The load support layers 16 are located inward of the sidewalls 8 in the axial direction. Each support layer 16 is interposed between the carcass 14 and the inner liner 22. The support layers 16 are tapered inward and outward in the radial direction. Each support layer 16 has a crescent-like shape. The support layers 16 are formed from a highly hard crosslinked rubber. When the tire 2 is punctured, the support layers 16 support a load. The support layers 16 allow for running for some distance with the tire 2 even in a punctured state. The run flat tire 2 is of a side reinforcing type. The tire 2 may include support layers each having a shape different from the shape of the support layer 16 shown in FIG. 1.

Portions of the carcass 14 which overlap the support layers 16 are separated from the inner liner 22. In other words, the carcass 14 is bent due to the presence of the support layers 16. In a punctured state, a compressive load is applied to the support layers 16, and a tensile load is applied to regions of the carcass 14 which are near the support layers 16. Each support layer 16 is a lump of rubber and can sufficiently bear the compressive load. The cords of the carcass 14 can sufficiently bear the tensile load. The support layers 16 and the carcass cords suppress vertical flexure of the tire 2 in the punctured state. The tire 2 of which vertical flexure is suppressed is excellent in handling stability in a punctured state.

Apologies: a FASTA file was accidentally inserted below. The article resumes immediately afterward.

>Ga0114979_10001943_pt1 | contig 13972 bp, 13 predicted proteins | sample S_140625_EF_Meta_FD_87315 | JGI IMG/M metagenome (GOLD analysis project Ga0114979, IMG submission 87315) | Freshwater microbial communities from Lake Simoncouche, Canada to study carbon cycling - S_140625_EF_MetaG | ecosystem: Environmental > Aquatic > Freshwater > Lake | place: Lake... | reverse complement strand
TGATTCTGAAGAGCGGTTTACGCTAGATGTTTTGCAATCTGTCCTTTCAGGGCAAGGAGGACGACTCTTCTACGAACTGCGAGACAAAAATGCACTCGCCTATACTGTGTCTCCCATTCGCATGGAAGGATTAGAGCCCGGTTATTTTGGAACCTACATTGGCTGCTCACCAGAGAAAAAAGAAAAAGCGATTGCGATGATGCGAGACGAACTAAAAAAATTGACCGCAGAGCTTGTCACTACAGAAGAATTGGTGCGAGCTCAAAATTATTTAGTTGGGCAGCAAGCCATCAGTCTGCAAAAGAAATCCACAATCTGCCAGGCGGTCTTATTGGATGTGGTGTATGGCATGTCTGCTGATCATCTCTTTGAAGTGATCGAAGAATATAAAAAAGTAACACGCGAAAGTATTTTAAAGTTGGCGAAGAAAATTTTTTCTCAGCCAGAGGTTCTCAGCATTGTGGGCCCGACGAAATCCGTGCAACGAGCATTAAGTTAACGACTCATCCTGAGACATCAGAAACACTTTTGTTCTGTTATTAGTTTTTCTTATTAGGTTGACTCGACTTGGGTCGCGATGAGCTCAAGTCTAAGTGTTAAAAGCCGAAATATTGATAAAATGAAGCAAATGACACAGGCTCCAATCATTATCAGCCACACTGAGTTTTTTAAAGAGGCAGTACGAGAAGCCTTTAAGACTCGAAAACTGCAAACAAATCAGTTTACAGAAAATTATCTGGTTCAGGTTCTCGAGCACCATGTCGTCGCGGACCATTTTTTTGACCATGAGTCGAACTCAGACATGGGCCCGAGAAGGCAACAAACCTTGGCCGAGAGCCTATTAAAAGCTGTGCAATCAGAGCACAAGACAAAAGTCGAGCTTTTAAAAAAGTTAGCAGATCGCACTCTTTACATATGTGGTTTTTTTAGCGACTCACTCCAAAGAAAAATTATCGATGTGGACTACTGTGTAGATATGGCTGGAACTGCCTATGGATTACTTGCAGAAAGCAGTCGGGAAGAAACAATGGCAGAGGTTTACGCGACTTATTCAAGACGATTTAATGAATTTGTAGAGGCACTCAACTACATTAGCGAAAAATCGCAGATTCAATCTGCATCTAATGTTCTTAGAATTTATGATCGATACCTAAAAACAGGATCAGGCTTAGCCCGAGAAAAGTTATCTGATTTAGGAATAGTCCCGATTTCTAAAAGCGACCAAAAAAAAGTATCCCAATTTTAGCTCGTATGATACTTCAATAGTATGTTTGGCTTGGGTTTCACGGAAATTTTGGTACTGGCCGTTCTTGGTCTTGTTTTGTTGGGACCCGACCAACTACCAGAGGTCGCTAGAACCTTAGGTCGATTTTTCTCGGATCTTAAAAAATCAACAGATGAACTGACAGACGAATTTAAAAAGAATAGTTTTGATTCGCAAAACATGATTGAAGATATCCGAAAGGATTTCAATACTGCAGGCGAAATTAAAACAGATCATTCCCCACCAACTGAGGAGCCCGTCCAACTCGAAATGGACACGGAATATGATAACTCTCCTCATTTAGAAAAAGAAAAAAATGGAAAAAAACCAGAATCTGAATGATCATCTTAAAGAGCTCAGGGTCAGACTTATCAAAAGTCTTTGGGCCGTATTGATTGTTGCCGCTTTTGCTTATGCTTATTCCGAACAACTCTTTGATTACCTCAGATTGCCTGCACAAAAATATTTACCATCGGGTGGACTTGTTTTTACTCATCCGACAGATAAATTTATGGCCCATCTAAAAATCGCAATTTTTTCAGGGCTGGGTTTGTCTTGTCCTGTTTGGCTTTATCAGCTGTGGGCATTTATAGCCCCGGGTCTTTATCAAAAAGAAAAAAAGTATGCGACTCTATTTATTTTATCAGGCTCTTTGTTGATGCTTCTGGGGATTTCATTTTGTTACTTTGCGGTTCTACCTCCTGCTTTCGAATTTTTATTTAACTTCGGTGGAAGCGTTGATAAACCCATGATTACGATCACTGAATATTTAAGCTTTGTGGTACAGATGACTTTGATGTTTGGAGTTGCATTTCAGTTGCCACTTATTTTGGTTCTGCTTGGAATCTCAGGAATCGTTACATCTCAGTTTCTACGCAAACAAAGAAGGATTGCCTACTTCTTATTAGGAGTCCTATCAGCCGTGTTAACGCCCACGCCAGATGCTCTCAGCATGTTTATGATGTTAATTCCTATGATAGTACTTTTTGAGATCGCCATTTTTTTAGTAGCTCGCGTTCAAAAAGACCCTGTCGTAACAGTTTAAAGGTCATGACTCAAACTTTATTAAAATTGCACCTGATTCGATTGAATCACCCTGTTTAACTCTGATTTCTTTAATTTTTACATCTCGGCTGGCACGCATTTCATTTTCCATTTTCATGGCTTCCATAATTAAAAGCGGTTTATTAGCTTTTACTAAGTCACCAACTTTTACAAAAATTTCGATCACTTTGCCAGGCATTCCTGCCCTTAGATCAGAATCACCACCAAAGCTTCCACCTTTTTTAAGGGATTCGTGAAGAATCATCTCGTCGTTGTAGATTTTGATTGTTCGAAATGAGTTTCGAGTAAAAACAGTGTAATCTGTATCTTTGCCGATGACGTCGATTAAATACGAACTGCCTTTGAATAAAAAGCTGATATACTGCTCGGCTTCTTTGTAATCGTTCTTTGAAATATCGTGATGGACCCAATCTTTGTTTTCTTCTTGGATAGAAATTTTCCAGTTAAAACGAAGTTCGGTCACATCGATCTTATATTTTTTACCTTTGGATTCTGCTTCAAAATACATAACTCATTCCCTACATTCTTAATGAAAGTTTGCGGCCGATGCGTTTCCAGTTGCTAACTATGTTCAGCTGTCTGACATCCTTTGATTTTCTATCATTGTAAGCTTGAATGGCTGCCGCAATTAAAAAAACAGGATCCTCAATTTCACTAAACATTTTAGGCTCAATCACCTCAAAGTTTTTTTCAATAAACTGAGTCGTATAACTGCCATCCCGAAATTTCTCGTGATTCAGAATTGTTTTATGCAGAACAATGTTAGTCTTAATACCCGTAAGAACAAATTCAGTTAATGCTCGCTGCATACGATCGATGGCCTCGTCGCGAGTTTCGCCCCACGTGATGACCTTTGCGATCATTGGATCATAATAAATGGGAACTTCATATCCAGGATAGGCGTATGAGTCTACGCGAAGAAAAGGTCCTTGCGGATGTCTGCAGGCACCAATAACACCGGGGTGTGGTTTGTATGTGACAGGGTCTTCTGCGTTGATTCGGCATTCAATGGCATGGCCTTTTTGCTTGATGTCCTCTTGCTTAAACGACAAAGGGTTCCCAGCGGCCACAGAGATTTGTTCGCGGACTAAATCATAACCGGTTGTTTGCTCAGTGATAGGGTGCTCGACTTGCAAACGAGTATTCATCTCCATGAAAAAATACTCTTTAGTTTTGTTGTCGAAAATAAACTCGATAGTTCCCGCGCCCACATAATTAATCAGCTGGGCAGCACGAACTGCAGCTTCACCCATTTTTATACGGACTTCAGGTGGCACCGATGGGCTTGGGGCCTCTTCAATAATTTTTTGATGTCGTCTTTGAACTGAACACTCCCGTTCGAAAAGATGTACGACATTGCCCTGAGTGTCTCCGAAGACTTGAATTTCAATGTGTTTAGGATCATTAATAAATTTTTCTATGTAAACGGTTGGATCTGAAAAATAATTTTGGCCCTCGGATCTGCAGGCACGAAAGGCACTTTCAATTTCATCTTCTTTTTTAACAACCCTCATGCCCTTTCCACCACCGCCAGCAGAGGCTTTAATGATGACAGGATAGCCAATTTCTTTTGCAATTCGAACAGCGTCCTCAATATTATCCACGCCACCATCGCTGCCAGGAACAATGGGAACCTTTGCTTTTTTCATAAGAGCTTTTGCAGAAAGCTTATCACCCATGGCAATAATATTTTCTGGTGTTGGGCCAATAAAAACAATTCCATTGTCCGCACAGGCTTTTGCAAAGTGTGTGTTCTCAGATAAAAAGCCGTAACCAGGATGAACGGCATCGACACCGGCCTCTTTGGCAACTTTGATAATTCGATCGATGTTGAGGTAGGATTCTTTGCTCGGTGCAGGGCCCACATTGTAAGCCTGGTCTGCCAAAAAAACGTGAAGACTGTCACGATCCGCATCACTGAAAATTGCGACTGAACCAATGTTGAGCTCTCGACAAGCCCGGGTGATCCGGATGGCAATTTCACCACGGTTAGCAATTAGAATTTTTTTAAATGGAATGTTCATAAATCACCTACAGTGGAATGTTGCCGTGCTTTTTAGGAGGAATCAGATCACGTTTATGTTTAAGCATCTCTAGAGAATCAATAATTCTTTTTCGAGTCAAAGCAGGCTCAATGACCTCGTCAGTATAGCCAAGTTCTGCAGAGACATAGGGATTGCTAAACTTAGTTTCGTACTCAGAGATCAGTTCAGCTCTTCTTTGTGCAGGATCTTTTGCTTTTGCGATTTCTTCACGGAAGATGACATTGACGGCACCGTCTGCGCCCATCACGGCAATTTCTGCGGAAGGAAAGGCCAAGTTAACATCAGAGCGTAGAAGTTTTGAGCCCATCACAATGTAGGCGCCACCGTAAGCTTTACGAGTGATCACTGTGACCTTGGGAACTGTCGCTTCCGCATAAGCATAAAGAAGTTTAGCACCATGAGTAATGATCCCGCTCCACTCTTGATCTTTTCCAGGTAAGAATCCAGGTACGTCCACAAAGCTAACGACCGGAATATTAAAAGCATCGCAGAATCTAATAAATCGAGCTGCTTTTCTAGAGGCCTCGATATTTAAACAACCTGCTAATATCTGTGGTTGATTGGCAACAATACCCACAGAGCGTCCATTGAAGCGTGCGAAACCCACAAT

In light of suppression of vertical distortion in a punctured state, the hardness of each support layer 16 is preferably equal to or greater than 60 and more preferably equal to or greater than 65. In light of ride comfort in a normal state, the hardness is preferably equal to or less than 90 and more preferably equal to or less than 80. The hardness is measured according to the standard of “JIS K6253” with a type A durometer. The hardness is measured by pressing the durometer against the cross section shown in FIG. 1. The measurement is performed at a temperature of 23° C.

Lower ends 50 of the support layers 16 are located inward of upper ends 52 of the apexes 40 (i.e., outer ends, in the radial direction, of the beads) in the radial direction. In other words, the support layers 16 overlap the apexes 40. In FIG. 1, an arrow L1 indicates the distance in the radial direction between the lower end 50 of each support layer 16 and the upper end 52 of the corresponding apex 40. The distance L1 is preferably equal to or greater than 5 mm and preferably equal to or less than 50 mm. In the tire 2 in which the distance L1 is within this range, a uniform stiffness distribution is obtained. The distance L1 is more preferably equal to or greater than 10 mm. The distance L1 is more preferably equal to or less than 40 mm.